This year’s Costume Institute exhibition, Heavenly Bodies: Fashion and the Catholic Imagination, offers an unprecedented presentation of papal vestments and liturgical accessories on loan from the Sistine Chapel, together with ensembles from the early 20th century to the present. Fashions on view in the Museum’s Byzantine and medieval galleries, and at The Met Cloisters, illuminate the profound influences of devotional motifs and practices.
When The Met Store started thinking about developing necklaces, rings, earrings, and other jewelry to bring this show to life, the possibilities were almost overwhelming. Enter Donna Distefano, a master goldsmith who crafts gorgeous jewelry using Renaissance metalworking techniques.
In past collaborations with The Met Store, Distefano has taken details from a wide range of Renaissance works from The Met collection—paintings by Bronzino, Cranach, and Holbein; sumptuous objects carved from metal and stone; even iron keys—into rings, earrings, and necklaces that bespeak elevated taste. For Heavenly Bodies, she used her love of medieval art and literature to home in on two exquisite pieces in The Met collection that speak to both the devotional and artistic themes of the exhibition.
A beautiful early-Renaissance ring in The Met collection, made about 1464–71 in Rome, Italy, is engraved with the name of Paul II and provides a powerful symbol of papal authority. Such impressive rings may have had a ceremonial function—and were imbued with a profusion of iconographic meaning. At the corners of the ring’s bezel are emblems of the four Evangelists—an angel (Matthew), winged lion (Mark), winged ox (Luke), and eagle (John)—with the shield of Paul II and that of the French crown on the two sides.
Distefano pays homage to the craftsmanship of this magnificent piece in a suite of jewelry in sterling silver and 22K vermeil. In addition to a delicate reproduction of the ring, she has taken its motifs and repeated them in earrings, pendant necklaces, and charm bracelets—using the symbols of the four Evangelists and French royalty to tell a story about of-the-moment style.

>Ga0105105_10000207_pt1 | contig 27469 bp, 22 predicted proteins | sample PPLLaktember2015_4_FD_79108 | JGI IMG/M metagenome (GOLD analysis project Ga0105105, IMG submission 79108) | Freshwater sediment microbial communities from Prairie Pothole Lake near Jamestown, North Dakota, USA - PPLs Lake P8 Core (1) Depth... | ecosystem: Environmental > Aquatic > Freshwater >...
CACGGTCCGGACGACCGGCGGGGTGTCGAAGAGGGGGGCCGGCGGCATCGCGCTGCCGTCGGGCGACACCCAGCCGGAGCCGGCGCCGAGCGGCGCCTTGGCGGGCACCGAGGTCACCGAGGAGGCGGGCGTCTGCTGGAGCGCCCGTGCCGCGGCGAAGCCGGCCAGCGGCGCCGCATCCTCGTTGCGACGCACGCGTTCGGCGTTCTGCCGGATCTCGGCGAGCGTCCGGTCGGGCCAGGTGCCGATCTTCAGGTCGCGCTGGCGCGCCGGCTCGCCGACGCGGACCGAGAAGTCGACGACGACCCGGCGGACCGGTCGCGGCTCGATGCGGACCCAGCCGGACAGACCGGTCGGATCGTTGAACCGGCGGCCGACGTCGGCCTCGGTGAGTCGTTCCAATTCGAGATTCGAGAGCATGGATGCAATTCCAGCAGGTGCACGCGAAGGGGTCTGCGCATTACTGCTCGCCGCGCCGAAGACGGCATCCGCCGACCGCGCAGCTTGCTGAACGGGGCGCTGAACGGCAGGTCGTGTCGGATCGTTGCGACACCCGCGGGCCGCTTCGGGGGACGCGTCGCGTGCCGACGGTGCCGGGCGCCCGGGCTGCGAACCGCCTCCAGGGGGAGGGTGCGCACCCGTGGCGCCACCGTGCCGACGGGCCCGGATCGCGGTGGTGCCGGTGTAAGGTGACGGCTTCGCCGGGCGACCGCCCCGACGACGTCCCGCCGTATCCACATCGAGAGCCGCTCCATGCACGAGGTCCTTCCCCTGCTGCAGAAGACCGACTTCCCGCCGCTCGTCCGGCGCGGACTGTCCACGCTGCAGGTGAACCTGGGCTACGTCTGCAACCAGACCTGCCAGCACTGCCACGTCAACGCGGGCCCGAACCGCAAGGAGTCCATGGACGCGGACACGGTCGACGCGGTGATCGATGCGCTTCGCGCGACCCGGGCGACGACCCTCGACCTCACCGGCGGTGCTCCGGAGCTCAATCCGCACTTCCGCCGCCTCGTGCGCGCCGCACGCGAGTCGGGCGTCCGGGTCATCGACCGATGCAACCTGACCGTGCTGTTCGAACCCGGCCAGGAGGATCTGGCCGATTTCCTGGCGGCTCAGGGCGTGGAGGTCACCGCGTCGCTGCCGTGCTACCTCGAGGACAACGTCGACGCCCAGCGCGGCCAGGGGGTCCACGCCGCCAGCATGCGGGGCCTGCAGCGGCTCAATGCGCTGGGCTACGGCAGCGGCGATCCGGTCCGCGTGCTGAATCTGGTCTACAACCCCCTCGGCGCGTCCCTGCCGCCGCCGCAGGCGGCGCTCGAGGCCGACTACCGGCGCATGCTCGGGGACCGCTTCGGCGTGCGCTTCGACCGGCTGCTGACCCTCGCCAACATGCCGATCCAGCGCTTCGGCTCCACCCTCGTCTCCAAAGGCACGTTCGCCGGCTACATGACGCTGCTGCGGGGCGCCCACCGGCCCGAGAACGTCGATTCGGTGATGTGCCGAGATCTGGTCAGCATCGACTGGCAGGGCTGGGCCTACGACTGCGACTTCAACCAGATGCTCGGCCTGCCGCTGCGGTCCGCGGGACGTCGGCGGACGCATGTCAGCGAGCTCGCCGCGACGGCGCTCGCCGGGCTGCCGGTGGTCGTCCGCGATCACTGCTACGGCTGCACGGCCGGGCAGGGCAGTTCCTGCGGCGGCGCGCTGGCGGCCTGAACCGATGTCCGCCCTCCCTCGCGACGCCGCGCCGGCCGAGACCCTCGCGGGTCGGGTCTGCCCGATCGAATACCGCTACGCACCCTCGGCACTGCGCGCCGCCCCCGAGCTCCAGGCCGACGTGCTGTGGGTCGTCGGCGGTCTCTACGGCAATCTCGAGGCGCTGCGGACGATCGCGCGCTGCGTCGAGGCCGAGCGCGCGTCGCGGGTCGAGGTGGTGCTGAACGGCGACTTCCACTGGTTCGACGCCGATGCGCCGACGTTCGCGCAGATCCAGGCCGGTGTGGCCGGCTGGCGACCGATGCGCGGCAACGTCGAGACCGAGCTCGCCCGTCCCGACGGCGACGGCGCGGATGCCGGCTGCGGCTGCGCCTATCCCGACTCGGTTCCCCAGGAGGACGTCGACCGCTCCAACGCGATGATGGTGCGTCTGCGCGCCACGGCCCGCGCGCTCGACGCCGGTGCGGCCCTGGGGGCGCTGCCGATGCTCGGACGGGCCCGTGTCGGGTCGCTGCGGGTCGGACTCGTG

She takes a similar approach in her work after a 16th-century rosary pendant in The Met collection. Possibly made in Flanders or Mexico, the original pendant is beautifully wrought from silver gilt with rock crystal and inlaid with mother-of-pearl. Juxtaposing a cross with a skull and crossbones, the piece serves as a beautiful reminder of life’s transience—and what might lie beyond.
The pendant’s decorative elements—a crowned skull, crossbones, and cross with semiprecious-stone inlay—have spurred Distefano’s imagination. In dangling earrings, pendant necklaces, charm bracelets, and other refined pieces, she reinterprets an object that was both beautiful and deeply meaningful—and creates exclusive new jewelry that stands apart.
Looking further into The Met’s holdings, our designers discovered a beautiful cross pendant that provides an opulent motif for a suite of bangles. Inlaid with stunning blue, pink and yellow sapphires, garnets, a tourmaline, and an emerald, the cross was made about 1925 by Edward Everett Oakes (American, 1891–1960), a noted jeweler and silversmith who was an award-winning member of the Society of Arts and Crafts, Boston.
As a symbol of Christ’s triumph over death, the cross emerged as a popular image on Byzantine jewelry by the 5th century—and it remains so today. Our bracelets (as well as a diaphanous scarf bearing the same motif) evoke the extraordinary ways designers for centuries have infused even more meaning into this deeply powerful symbol of faith.